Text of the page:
IN MY AUGHT YEARS (that time before teen-dom), somebody in my family left a hamburger on the stove, which proceeded to catch afire. The house didn't burn down, but the whole kitchen billowed with heavy grey smoke. The rest of the day was spent elbow-deep in grease-cutter, wiping down the walls and ceiling. That night I dreamt I was laying on a scaffold, sponge in hand, washing the ceiling when the whole kitchen was transformed into the Sistine Chapel: Before me spread Michelangelo's frescoes-acres and acres of them-all needing to be cleaned!
Even at such a tender age I seemed to have absorbed whole worlds of faith and art. Images still pour forth-a local potter, with his wheel set on the altar, throws an urn, while the lector reads, "Like clay in the hands of the potter, so are you in my hands, O Israel" (Jeremiah 18:7); the sound of bare feet scuffing and thumping on the wooden floor, as a dancer, arms akimbo, brings to life Ezekiel's valley of dry bones (Ezekiel 37); my father's voice rending the silence of a darkened Good Friday church, reading from Anthony Padovano's Dawn Without Darkness.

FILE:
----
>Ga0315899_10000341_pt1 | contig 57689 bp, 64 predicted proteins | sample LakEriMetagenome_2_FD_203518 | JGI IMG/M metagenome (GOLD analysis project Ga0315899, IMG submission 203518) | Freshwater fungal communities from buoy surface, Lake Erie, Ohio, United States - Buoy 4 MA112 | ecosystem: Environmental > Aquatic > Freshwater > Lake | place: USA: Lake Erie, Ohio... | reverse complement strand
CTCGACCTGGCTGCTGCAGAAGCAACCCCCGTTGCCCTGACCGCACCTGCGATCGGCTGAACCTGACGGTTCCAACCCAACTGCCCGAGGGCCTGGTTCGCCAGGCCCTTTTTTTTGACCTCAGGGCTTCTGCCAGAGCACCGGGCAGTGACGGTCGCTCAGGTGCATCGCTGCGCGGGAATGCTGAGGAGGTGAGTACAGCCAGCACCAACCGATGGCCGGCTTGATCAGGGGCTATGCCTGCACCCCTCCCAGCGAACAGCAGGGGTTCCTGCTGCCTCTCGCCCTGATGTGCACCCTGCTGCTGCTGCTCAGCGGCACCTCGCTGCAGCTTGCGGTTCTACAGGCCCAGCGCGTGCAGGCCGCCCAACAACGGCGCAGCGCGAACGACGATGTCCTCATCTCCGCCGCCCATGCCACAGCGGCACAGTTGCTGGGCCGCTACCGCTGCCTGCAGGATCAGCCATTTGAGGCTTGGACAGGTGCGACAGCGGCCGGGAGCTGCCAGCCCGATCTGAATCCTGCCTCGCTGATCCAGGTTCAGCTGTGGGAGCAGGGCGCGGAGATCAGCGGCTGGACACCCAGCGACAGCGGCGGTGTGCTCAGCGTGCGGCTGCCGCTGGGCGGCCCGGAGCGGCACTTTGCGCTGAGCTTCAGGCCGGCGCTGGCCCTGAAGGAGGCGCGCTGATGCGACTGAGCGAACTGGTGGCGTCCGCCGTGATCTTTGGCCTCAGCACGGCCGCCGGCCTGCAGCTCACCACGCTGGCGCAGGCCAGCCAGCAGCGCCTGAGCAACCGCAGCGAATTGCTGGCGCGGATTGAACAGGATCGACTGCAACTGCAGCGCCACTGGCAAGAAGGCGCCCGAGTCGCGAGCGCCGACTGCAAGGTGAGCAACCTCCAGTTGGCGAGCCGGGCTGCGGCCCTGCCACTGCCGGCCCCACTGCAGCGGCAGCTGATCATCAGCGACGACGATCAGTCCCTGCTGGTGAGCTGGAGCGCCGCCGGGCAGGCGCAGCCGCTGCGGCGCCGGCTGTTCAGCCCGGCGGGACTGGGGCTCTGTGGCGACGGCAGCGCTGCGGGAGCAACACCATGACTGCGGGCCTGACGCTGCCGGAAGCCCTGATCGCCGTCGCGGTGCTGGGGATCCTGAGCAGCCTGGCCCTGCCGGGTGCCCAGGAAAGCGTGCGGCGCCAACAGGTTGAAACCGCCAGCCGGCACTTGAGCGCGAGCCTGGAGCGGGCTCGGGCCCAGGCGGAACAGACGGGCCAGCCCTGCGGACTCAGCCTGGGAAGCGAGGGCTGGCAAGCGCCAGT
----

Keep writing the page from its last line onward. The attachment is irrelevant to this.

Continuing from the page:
Beauty is essential to faith. It is, as Rilke says, "the beginning of terror" because it takes us to the precipice of God's burning passion and bids us "Jump!"